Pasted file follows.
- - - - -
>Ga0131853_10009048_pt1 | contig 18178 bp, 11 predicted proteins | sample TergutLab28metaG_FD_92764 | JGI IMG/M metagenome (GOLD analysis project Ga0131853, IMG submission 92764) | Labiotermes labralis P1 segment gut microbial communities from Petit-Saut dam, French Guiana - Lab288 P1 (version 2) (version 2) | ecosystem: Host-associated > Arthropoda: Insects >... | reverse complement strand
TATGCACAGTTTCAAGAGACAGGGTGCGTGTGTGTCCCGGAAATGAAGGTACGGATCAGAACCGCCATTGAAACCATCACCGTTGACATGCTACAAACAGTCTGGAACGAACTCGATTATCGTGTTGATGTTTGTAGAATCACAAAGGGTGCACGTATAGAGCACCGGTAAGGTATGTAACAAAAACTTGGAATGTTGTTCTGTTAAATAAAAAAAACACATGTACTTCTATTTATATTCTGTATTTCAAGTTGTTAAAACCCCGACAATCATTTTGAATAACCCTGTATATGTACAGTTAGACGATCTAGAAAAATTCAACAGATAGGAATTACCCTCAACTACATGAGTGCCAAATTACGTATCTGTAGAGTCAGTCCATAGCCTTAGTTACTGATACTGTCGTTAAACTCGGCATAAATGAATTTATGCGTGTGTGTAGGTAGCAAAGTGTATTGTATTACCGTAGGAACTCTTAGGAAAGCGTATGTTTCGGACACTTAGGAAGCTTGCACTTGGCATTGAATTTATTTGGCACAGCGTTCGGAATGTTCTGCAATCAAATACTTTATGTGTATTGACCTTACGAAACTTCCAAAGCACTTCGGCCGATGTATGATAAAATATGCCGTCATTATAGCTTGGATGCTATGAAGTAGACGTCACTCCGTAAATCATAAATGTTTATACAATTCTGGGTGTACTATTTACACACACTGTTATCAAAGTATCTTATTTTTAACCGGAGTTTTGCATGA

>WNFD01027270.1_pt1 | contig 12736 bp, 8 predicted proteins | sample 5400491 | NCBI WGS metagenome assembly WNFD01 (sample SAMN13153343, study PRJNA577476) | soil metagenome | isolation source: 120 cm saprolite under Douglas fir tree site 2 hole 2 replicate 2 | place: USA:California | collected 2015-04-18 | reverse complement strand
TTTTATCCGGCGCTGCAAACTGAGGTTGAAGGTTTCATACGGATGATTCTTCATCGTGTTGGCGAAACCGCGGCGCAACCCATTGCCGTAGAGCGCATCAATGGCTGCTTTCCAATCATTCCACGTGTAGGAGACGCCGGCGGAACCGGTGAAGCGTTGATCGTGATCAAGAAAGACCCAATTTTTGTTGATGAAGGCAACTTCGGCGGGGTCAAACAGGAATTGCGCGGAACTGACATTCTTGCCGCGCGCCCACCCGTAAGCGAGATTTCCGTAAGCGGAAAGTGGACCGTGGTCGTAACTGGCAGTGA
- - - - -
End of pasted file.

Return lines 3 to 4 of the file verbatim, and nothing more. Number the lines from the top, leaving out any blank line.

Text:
>WNFD01027270.1_pt1 | contig 12736 bp, 8 predicted proteins | sample 5400491 | NCBI WGS metagenome assembly WNFD01 (sample SAMN13153343, study PRJNA577476) | soil metagenome | isolation source: 120 cm saprolite under Douglas fir tree site 2 hole 2 replicate 2 | place: USA:California | collected 2015-04-18 | reverse complement strand
TTTTATCCGGCGCTGCAAACTGAGGTTGAAGGTTTCATACGGATGATTCTTCATCGTGTTGGCGAAACCGCGGCGCAACCCATTGCCGTAGAGCGCATCAATGGCTGCTTTCCAATCATTCCACGTGTAGGAGACGCCGGCGGAACCGGTGAAGCGTTGATCGTGATCAAGAAAGACCCAATTTTTGTTGATGAAGGCAACTTCGGCGGGGTCAAACAGGAATTGCGCGGAACTGACATTCTTGCCGCGCGCCCACCCGTAAGCGAGATTTCCGTAAGCGGAAAGTGGACCGTGGTCGTAACTGGCAGTGA